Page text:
What You Won’t Like
The nonplayer characters
Irrational Games did a superb job crafting Infinite’s world. That’s why it’s so noticeable when certain things don’t work — like the citizens of Columbia.
The interactivity between DeWitt and the people of the city is so minimal that I thought the story would reveal they’re all really robots or under a spell. It’s very bizarre.
You’re exploring this incredibly detailed world, but every time you go to interact with a character that isn’t Elizabeth, everything falls apart.
Take the first few hours of Infinite: I spent my time stealing everything. Right in front of people. No one noticed or said anything. At a certain point, a pop-up notice will inform you that shop owners will now notice if you steal from them, but stealing is one the only interactions possible with many of the characters. At an ice cream parlor, I could steal something from the register or silently stare at the proprietor.
Speaking of silently staring, Infinite has a ton of that. For as expressive as Elizabeth is, the repeating character models for NPCs and their tendency to barely acknowledge your existence is distracting at the very least. It bothered me all the way up to the end, long after I had any interaction with a non-confrontational NPC.
What is worse is that for all of Infinite’s attempts to deal with racism and class warfare, I never got a sense of how that affected the characters.
Inifinite does an excellent job conveying the racism through the billboards or through the environment, but the actual population never felt like anything more than furniture. They make Columbia looked lived in but it doesn’t feel lived in.
I’d hesitate to even call the NPCs one-dimensional characters. It’s incredibly distracting and slightly lessens the impact the story and themes would otherwise have.
I’m going to talk about the ending in this section a little bit. I’ll try to avoid spoilers, but you may just want to skip to the conclusion.
Infinite’s ending is interesting. I don’t hate it, but I do have some questions. Questions the ending shouldn’t have left me with.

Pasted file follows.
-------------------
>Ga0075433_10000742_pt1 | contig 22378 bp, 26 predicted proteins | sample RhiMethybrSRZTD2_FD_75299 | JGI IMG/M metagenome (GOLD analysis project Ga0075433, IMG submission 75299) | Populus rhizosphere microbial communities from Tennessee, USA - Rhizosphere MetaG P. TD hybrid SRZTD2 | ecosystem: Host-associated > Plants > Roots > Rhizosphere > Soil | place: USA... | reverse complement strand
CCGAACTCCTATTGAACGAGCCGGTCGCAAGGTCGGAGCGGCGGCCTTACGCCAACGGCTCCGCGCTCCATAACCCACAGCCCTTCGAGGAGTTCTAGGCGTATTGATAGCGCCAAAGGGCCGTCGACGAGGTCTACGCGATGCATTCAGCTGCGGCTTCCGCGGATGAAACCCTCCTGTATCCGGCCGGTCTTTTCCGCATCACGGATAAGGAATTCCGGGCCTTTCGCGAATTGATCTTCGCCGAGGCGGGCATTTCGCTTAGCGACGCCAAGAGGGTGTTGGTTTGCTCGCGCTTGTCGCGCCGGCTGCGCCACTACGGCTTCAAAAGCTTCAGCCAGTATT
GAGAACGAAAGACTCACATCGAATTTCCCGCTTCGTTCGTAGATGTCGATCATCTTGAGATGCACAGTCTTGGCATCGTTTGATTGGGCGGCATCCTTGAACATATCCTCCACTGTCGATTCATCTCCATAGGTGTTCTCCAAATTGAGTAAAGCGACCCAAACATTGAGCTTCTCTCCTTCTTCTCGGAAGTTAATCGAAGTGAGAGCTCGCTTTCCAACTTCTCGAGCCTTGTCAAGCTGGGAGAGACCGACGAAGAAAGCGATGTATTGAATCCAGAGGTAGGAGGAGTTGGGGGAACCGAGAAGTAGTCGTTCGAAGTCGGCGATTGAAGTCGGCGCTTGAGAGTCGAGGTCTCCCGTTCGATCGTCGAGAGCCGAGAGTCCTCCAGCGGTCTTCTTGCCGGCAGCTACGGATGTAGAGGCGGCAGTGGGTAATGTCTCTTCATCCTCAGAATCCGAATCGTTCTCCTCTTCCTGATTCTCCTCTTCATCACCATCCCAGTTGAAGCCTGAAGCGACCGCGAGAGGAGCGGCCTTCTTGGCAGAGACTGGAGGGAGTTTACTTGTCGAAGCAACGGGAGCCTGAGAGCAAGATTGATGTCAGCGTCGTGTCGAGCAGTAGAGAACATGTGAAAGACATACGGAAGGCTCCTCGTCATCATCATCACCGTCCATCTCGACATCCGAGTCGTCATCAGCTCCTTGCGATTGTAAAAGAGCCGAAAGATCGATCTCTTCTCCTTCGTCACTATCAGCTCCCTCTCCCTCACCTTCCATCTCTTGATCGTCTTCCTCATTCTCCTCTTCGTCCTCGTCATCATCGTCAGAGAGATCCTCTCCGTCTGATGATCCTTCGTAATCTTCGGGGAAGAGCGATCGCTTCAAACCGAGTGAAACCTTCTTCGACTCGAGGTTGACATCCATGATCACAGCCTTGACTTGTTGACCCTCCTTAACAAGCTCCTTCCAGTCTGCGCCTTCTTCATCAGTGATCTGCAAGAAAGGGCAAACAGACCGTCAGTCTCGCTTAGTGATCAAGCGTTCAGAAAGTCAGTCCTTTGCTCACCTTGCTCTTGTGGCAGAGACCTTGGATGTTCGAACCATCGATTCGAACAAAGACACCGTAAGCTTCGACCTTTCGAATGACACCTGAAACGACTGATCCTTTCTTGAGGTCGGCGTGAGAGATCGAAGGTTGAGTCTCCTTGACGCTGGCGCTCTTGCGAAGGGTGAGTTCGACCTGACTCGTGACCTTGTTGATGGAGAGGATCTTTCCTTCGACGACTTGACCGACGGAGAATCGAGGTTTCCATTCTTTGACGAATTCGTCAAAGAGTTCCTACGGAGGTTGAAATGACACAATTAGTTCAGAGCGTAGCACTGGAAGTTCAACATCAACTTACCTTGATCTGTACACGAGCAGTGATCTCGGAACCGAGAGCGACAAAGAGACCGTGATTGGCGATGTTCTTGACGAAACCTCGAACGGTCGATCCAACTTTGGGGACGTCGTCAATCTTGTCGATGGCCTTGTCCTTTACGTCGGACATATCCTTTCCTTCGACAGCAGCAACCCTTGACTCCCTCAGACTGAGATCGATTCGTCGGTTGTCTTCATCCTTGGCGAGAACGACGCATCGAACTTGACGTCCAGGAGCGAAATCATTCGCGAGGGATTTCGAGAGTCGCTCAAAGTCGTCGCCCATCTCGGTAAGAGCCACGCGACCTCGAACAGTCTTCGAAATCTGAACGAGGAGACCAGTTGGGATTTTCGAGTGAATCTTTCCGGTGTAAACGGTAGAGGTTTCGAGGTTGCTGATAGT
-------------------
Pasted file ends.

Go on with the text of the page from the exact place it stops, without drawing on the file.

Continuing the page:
The first half of the resolution is actually a high-level twist on the whole BioSchock concept. I like that. It ties together some things about the BioShock universe in a very upfront and interesting way. It explains a lot of things that, as gamers, we are used to ignoring because we know that the developers didn’t ever consider them.
Irrational did consider them and provided a satisfying explanation.
The second half of the ending goes off the rails for me. It uses paradoxes and fails to explain how one of the characters turned out like he did. Either the ending is lacking some important information or I’m just too dumb to fill in the holes.
Either way, it didn’t work for me.
BioShock Infinite is a great game.
The combat is fun. The pacing is excellent. The world is fleshed out and filled with interesting things to discover. While portions of the story’s ending disappointed me, I don’t feel cheated because it was such an enjoyable ride.
Infinite’s biggest issue is that the stiff nonplayer characters really dampen the impact of the social themes. Irrational worked so hard building this world filled with terrible racial imagery, but it’s difficult to feel the effects of that when I can’t relate to the mechanical mannequins that populate Columbia.
It’s actually a minor complaint, but it’s very noticeable in a product that is otherwise so exquisitely put together.
It’s also beautiful set to high on my Nvidia GT 650M.
You should play BioShock Infinite. It shows what a top-tier developer can accomplish with a massive budget and a five-year production cycle. That way of doing things is on the way out, so it’s nice to get this reminder of just how impressive a big-budget game can be.
BioShock Infinite will come out for the PC, Xbox 360, and PlayStation 3 on March 26. 2K Games provided GamesBeat with a downloadable PC version of BioShock Infinite for the purpose of this review.
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